When you buy new fish to add to your existing aquarium, you really should quarantine the new fish in order to check them out. To add them in directly might contaminate your existing tank and/or make your new fish sick. You would then need to treat all your fish, new and old, to medical treatment and risk the possible loss of existing fish.
Feeder goldfish, after quarantine, make excellent fish. Seen here eating Chinese veggies. Photo by Don Tai
Not having money and wanting to keep fish had me researching all the possibilities. On one hand, I knew nothing about raising fish, so the possibility of killing a few would be a near certainty. On the other hand fish can be $3-4 each. Since I do not like to waste money that I do not have, I turned to feeder goldfish, sold for $0.18CAD each, here in Toronto, Ontario, Canada. Feeder goldfish, as I read on the internet, are full of diseases and will quickly die, so do not bother. On the other hand there were others who said they raised feeders to become large fish that were strong and healthy. I am decidedly in the latter camp. Feeder goldfish are goldfish, just that they have been badly treated. Overall feeder goldfish can be beautiful, graceful and easy to care for.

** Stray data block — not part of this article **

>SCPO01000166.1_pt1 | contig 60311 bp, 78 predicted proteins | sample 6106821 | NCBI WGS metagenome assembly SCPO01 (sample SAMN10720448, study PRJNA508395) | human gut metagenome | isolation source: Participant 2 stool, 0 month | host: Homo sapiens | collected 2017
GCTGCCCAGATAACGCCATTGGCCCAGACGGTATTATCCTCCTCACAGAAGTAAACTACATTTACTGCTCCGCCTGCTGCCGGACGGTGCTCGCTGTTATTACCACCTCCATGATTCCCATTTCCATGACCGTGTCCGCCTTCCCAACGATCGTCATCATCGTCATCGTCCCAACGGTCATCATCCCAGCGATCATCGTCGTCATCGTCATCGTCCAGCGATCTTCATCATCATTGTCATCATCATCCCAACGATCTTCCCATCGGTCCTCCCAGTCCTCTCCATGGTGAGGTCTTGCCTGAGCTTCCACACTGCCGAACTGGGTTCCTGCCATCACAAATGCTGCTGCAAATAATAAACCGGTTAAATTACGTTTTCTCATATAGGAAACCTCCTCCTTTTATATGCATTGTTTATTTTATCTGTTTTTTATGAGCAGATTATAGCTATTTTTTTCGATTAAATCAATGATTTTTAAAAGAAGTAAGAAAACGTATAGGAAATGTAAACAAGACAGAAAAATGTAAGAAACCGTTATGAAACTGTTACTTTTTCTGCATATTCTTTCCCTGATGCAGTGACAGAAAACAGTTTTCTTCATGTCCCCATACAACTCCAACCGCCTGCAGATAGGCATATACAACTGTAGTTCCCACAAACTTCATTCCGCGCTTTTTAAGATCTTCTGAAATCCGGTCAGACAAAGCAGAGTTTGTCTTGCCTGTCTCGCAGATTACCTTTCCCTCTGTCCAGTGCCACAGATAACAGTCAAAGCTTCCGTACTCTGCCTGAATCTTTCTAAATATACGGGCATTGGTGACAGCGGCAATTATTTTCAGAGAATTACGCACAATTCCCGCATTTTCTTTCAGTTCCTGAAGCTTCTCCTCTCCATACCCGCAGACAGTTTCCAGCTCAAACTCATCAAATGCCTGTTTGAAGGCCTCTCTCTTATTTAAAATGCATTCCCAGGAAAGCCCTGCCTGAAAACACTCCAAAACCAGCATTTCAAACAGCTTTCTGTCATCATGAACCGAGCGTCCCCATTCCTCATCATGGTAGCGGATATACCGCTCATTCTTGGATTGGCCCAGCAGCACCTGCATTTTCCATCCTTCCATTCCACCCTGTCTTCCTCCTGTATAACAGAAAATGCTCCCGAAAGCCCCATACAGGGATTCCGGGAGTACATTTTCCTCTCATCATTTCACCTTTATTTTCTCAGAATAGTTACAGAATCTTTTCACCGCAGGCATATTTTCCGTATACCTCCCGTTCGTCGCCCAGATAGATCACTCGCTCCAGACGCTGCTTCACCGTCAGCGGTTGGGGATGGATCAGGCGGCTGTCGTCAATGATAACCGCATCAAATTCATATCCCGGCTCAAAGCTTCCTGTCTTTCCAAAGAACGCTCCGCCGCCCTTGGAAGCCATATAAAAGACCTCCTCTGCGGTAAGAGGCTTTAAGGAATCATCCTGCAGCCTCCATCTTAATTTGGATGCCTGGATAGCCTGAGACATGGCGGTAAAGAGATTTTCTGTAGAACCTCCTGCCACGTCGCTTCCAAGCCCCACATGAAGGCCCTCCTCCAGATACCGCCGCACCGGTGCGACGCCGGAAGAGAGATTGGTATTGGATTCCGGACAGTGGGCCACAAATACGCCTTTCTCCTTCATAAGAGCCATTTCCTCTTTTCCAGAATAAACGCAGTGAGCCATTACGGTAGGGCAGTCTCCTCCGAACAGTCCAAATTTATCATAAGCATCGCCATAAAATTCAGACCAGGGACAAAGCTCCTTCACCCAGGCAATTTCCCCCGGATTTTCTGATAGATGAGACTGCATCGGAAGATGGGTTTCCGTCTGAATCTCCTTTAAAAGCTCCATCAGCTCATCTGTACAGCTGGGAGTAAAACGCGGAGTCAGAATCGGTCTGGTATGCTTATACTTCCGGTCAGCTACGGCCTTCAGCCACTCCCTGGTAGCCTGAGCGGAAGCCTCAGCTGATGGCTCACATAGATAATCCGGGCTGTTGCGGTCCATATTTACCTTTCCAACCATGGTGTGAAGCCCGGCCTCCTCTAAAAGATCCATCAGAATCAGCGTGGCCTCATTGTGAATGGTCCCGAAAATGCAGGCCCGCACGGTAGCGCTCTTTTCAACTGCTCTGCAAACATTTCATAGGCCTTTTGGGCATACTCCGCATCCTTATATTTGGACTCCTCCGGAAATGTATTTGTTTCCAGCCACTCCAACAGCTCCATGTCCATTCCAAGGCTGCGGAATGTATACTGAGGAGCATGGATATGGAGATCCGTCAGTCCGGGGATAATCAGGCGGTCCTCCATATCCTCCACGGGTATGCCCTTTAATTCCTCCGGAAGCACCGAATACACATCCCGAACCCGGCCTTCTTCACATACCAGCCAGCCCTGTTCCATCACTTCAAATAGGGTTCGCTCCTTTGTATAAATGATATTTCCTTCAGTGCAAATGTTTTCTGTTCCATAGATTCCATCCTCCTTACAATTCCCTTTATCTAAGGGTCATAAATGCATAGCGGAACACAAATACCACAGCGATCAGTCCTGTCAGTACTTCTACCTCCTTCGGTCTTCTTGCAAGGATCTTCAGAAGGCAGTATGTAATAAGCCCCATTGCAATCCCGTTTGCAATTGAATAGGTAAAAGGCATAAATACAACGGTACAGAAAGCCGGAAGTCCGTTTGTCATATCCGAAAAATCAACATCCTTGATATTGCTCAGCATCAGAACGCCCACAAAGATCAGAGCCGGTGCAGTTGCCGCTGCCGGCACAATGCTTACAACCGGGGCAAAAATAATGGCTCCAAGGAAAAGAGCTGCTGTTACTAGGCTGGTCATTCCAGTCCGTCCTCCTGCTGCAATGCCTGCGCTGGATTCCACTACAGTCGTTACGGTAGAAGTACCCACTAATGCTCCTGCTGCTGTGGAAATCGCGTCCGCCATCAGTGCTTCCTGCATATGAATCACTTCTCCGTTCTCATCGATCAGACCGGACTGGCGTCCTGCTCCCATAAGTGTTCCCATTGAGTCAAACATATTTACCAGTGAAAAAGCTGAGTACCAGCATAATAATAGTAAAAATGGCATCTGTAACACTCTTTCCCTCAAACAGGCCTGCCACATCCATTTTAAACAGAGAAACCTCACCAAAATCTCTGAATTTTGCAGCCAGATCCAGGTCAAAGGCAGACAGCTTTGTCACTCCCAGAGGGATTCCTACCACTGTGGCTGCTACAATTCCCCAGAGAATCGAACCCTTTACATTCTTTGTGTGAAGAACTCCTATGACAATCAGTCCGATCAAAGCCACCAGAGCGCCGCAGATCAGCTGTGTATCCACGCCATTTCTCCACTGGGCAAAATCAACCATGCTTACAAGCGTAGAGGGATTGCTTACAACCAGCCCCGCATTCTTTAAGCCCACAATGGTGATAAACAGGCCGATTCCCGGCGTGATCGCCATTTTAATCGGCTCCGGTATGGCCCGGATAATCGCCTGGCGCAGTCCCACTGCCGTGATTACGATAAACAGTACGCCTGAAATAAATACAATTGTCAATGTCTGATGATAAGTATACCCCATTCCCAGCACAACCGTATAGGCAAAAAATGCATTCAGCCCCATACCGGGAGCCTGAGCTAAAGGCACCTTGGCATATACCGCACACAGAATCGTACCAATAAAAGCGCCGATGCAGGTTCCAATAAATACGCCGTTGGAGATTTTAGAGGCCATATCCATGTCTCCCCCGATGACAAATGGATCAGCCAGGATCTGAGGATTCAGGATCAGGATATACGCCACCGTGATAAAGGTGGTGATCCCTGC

H1N1 flu is a highly contagious strain, but not in China
I will declare that I am a Canadian who has spent a couple of years studying Chinese in China. An article in the local Toronto Star titled Canadians Quarantined in China reports that 22 Canadian students will be quarantined for 7 days in a hotel in Chongqing, China. None have fever or flu-like symptoms. I agree with the Chinese position to quarantine these students but the blame cannot be laid on the 22 unfortunate students themselves, but on the Canadian government’s laggard position on the H1N1 flu strain (formerly called swine flu) and the tendency of democratic countries for freedom of movement, irregardless of the consequences.